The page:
I Hate World Music, Too

I Hate World Music Too
By Scott Kettner (band leader Nation Beat)
“In my experience, the use of the term world music is a way of dismissing artists or their music as irrelevant to one’s own life. It’s a way of relegating this “thing” into the realm of something exotic and therefore cute, weird but safe, because exotica is beautiful but irrelevant; they are, by definition, not like us.”  It groups everything and anything that isn’t “us” into “them.” – David Byrne 1999 article for the New York Times. http://www.davidbyrne.com/news/press/articles/I_hate_world_music_1999.php
David Byrne hates world music and I do too.  He hits the nail on the head in his article written 10 years ago, and yet our industry still continues to generalize the cultures and the people who make music outside of the USA by grouping them into a generic term to separate “them” from “us”. Even worse, the industry discriminates against US based artists who adopt music from foreign cultures as a main influence in their own music.   They justify their prejudices by calling the music “unauthentic”.  What is authentic anyway?     
Ten years after Byrne’s article the digital download culture has exploded and the world has exponentially become much smaller.  There are millions of artists who live in the US (either born here or immigrated here) who make music that is not sung in one language but two or three (maybe even four…let us know if you find them).  Since there’s no genre or box to group these artists in they’re simply ignored and marginalized by the industry.  And what happens to a band based in the US who has Brazilian and American musicians and sing in English and Portuguese?  When they get invited to perform at a world music festival they’re asked to “please don’t sing the songs in English, especially the American country songs because this is a world music festival”.  That’s what happened to my group Nation Beat last summer.
I was very fortunate to have had the opportunity to perform alongside one of my musical mentors Cyro Baptista for about 3 years.  He always told audiences that “I don’t play Brazilian music, I play music from the world.  I am not a Brazilian citizen, I am a citizen of the world”.  Cyro was challenging people to think outside of the box.  This made sense to me immediately.  Cyro embodies the contemporary musician who can channel every sound he’s ever heard into his own music.  He has traveled the world, downloaded a billion songs from the Internet and has digested it, internalized it and made it his own.  The Brazilian term for this is Anthropofagia, a popular notion among Brazilians that the formation of Brazilian identity resulted from “the constant interaction between diverse cultures, each of which consumed the other until a single, all-encompassing culture was created.” The same exact thing happened here in the US, we call it the Blues.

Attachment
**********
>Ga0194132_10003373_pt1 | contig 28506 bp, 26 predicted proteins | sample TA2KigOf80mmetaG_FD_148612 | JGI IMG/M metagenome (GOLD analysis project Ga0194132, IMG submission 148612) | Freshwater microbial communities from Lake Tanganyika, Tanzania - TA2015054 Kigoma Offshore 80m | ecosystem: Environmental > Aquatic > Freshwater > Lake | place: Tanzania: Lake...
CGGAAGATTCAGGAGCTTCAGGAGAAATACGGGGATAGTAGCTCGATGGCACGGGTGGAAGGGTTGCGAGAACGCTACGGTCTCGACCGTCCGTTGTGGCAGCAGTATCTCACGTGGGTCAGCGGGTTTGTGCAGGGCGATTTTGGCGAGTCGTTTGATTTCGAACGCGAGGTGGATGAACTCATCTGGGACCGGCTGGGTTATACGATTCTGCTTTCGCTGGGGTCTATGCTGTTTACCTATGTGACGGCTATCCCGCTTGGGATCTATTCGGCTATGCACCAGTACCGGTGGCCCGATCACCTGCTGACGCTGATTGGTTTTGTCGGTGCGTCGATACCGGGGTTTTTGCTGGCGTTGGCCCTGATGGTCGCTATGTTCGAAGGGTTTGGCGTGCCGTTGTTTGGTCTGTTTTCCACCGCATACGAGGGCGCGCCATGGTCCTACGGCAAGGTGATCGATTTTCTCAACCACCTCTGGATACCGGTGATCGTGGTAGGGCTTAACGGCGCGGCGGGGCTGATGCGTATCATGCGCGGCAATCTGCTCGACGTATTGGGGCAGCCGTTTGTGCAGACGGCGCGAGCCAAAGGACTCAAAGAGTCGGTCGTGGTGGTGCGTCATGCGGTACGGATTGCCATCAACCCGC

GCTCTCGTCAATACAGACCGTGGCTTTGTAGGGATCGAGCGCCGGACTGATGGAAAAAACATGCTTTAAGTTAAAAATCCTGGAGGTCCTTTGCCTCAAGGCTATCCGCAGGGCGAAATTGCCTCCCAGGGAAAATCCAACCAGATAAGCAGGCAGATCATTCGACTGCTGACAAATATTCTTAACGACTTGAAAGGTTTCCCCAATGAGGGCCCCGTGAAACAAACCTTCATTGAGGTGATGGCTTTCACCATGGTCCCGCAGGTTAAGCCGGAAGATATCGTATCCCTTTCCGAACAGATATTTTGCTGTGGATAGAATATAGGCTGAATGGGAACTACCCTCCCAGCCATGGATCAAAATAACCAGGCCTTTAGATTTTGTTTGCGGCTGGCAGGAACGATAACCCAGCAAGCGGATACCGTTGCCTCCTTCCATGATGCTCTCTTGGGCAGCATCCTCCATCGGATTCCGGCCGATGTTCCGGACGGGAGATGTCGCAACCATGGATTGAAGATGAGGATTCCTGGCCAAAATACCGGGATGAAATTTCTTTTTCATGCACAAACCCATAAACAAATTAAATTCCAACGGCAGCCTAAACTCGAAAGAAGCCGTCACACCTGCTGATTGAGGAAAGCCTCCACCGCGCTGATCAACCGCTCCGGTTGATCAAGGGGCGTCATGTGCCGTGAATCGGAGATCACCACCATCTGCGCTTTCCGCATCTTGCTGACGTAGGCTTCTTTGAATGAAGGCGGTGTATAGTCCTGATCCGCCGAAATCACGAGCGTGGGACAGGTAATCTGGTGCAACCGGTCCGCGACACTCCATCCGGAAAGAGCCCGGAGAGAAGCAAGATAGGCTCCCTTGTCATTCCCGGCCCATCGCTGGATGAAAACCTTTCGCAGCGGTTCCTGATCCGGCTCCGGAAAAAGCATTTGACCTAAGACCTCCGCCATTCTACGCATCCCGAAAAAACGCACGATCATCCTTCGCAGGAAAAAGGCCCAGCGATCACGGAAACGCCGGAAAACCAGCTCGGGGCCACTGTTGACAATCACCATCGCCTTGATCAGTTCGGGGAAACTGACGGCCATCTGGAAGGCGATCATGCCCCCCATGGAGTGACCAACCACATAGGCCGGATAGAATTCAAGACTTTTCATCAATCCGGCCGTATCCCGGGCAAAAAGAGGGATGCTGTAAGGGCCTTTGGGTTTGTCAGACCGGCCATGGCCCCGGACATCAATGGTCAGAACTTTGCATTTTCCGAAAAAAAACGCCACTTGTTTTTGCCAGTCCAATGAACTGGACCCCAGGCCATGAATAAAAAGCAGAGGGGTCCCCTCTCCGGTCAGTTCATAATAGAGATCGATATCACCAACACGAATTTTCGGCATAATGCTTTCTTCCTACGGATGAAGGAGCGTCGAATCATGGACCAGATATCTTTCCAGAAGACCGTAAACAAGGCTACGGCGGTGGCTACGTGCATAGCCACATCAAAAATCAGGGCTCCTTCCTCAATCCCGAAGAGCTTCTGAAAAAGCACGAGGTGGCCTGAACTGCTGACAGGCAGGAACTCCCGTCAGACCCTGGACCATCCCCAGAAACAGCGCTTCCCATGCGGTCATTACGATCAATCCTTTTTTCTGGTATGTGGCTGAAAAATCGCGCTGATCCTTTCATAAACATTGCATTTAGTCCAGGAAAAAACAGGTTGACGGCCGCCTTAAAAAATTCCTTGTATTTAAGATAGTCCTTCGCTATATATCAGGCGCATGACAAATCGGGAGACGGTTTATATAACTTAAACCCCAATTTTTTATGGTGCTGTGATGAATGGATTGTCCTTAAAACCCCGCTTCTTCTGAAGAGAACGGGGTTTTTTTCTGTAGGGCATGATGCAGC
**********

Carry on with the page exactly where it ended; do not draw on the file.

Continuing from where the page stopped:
So what is world music?  Most people say it’s music that’s not sung in English or made in the USA.  Then, what do you call Cajun music, Mardis Gras Indian chants sung in Creole or Tex-Mex music sung in Spanish?   Literally, the term world music means music made in the world.  Isn’t America Part of The World? 

“In my experience, the use of the term world music is a way of dismissing artists or their music as irrelevant to one’s own life. It’s a way of relegating this “thing” into the realm of something exotic and therefore cute, weird but safe, because exotica is beautiful but irrelevant; they are, by definition, not like us.”  It groups everything and anything that isn’t “us” into “them.” – David Byrne 1999 article for the New York Times

 

David Byrne hates world music and I do too.  He hits the nail on the head in his article written 10 years ago, and yet our industry still continues to generalize the cultures and the people who make music outside of the USA by grouping them into a generic term to separate “them” from “us”. Even worse, the industry discriminates against US based artists who adopt music from foreign cultures as a main influence in their own music.   They justify their prejudices by calling the music “unauthentic”.  What is authentic anyway?     

 

Ten years after Byrne’s article the digital download culture has exploded and the world has exponentially become much smaller.  There are millions of artists who live in the US (either born here or immigrated here) who make music that is not sung in one language but two or three (maybe even four…let us know if you find them).  Since there’s no genre or box to group these artists in they’re simply ignored and marginalized by the industry.  And what happens to a band based in the US who has Brazilian and American musicians and sing in English and Portuguese?  When they get invited to perform at a world music festival they’re asked to “please don’t sing the songs in English, especially the American country songs because this is a world music festival”.  That’s what happened to my group Nation Beat last summer.